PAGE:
Walmart: The other side of the story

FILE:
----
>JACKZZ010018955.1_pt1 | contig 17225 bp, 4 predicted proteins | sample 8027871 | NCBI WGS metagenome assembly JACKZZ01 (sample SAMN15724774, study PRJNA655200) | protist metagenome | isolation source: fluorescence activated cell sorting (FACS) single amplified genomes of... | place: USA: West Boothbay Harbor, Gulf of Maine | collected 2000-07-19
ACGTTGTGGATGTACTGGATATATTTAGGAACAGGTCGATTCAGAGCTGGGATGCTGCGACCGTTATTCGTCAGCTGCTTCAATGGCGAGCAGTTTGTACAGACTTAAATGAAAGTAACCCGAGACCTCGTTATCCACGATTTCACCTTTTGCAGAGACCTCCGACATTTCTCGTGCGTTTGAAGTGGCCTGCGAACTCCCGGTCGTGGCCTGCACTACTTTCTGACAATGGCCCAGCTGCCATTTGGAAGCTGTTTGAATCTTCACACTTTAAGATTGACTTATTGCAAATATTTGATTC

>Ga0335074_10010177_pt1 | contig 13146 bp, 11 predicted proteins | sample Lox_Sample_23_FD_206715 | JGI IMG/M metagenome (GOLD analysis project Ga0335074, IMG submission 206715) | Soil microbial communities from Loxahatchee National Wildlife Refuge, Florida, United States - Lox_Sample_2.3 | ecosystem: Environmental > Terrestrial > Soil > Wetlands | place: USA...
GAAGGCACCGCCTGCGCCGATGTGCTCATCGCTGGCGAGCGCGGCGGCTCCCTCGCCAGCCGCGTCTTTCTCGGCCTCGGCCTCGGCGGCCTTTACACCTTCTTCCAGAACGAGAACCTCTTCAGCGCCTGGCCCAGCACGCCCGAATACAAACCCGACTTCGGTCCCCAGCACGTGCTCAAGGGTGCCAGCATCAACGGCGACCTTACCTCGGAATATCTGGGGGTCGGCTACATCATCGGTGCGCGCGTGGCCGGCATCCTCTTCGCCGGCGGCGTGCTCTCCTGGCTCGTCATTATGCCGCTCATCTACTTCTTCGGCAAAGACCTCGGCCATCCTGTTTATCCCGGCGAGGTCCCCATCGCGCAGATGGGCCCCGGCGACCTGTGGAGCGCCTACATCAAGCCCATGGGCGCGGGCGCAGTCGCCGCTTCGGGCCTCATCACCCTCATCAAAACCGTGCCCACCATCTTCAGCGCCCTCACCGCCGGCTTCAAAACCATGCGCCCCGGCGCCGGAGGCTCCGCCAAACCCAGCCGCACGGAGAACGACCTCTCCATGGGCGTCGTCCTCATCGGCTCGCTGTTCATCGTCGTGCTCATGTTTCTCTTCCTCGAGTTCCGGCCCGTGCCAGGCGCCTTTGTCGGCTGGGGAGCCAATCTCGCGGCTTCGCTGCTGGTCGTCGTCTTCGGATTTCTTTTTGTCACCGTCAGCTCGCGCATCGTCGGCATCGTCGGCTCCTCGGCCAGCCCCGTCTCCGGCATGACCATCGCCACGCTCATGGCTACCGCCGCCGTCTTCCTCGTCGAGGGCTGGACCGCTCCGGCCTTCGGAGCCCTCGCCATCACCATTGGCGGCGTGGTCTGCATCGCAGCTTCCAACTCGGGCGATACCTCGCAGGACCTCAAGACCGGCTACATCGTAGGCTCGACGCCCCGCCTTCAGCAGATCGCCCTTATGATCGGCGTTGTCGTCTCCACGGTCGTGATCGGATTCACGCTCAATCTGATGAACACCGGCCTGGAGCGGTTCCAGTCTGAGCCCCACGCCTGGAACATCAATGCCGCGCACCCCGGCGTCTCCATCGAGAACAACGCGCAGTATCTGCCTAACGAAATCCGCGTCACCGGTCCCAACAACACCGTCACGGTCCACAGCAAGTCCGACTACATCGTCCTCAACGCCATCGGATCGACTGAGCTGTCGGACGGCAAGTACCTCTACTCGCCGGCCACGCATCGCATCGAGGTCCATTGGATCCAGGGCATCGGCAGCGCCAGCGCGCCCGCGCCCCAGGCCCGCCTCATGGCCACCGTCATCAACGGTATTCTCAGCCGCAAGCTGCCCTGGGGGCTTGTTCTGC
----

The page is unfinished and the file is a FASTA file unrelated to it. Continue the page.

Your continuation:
I've seen a lot of links posted here over the past few days to sites and organizations bashing Walmart. I think we can all agree that it's important to get information from different sources and perspectives, and consider both sides of the story. Here's Walmart's side: Walmart Facts. Some interesting tidbits I found on their website: - Walmart employs over 1.2 million people in the US. The majority of their hourly employees work full time, compared to the 20-40% averages for the rest of the retail industry. The average hourly wage for a full-time employee is $9.68 an hour (about a dollar higher in urban areas), which is almost twice the federal minimum wage of $5.15 and hour. - Walmart moves employees OFF of public assistance. 7% of employees were receiving Medicaid prior to their employment with Walmart, this drops to 3% after two years employment with the company. - Walmart's health insurance starts at less than $40 per individual or $155 per family per month. After the first year there is no lifetime maximum for benefits. (I'd like to add here that this is a hell of a lot better than many health insurance plans, including mine.) - 60% of Walmart's associates and 40% of it's managers are female, and Walmart promotes women at a higher rate than their representation in the qualified applicant pool. 76% of store management were promoted from hourly positions. - Walmart paid $16.8 billion in federal, state, and local taxes in 2004. They also made over $130 million in charitable contributions. - In 2004 Walmart spent over $137 on US products and services, or almost 8 times the amount ($18 billion) they spent on goods from China. - Studies have found that Walmart's prices are 17-20% lower than other supermarkets and Walmart potentially saves individual families more than $500 a year. ... Walmart is not all bad, nor is it all good. It does some good things and some bad things (and what one considers a good thing or bad thing will vary by your individual values). Relevant to this community, it does allow poor people to buy more than they would have been able to buy at other stores. For those who claim that people would not be poor if it weren't for Walmart, as you can see above Walmart's wages and benefits are not as low as it's detractors claim and are in fact better than many other retailers, including "Mom and Pop" stores -- how many small retail businesses offer health insurance at all? or pay twice the minimum wage? Even if you think that Walmart's already relatively high wages and benefits should still be higher, please keep in mind that an employee must bring at least as much value to the company as he or she costs to employ (and wages and benefits are just part of the cost of an employee). Walmart hires many people who, due to a lack of ability, experience, or work ethic, simply do not bring that much value to an employer -- hence the low pay. The people who work at Walmart choose to work there because it is the best available job for them. If you want to make people better off, don't work to take away their best available option. Work on giving people more and better options instead.